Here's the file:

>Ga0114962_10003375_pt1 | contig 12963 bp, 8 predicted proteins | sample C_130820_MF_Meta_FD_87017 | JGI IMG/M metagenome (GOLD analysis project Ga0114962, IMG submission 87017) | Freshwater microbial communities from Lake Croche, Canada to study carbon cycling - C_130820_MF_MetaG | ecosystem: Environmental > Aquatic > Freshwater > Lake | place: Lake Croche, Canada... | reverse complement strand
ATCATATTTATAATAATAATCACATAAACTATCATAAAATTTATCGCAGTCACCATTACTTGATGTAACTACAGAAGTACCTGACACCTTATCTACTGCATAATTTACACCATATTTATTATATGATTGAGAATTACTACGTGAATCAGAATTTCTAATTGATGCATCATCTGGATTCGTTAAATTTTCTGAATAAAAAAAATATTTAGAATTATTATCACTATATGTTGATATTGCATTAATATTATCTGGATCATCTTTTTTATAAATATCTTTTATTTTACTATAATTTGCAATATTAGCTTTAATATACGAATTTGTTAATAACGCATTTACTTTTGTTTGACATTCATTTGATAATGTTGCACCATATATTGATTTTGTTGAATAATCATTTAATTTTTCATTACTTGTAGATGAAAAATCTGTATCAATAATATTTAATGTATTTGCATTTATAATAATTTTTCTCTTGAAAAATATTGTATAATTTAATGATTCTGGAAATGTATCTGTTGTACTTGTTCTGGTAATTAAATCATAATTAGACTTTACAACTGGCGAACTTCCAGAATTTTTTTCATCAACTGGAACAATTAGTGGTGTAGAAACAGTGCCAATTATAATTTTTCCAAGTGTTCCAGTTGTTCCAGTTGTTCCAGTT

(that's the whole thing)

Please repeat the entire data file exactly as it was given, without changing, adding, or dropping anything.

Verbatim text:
>Ga0114962_10003375_pt1 | contig 12963 bp, 8 predicted proteins | sample C_130820_MF_Meta_FD_87017 | JGI IMG/M metagenome (GOLD analysis project Ga0114962, IMG submission 87017) | Freshwater microbial communities from Lake Croche, Canada to study carbon cycling - C_130820_MF_MetaG | ecosystem: Environmental > Aquatic > Freshwater > Lake | place: Lake Croche, Canada... | reverse complement strand
ATCATATTTATAATAATAATCACATAAACTATCATAAAATTTATCGCAGTCACCATTACTTGATGTAACTACAGAAGTACCTGACACCTTATCTACTGCATAATTTACACCATATTTATTATATGATTGAGAATTACTACGTGAATCAGAATTTCTAATTGATGCATCATCTGGATTCGTTAAATTTTCTGAATAAAAAAAATATTTAGAATTATTATCACTATATGTTGATATTGCATTAATATTATCTGGATCATCTTTTTTATAAATATCTTTTATTTTACTATAATTTGCAATATTAGCTTTAATATACGAATTTGTTAATAACGCATTTACTTTTGTTTGACATTCATTTGATAATGTTGCACCATATATTGATTTTGTTGAATAATCATTTAATTTTTCATTACTTGTAGATGAAAAATCTGTATCAATAATATTTAATGTATTTGCATTTATAATAATTTTTCTCTTGAAAAATATTGTATAATTTAATGATTCTGGAAATGTATCTGTTGTACTTGTTCTGGTAATTAAATCATAATTAGACTTTACAACTGGCGAACTTCCAGAATTTTTTTCATCAACTGGAACAATTAGTGGTGTAGAAACAGTGCCAATTATAATTTTTCCAAGTGTTCCAGTTGTTCCAGTTGTTCCAGTT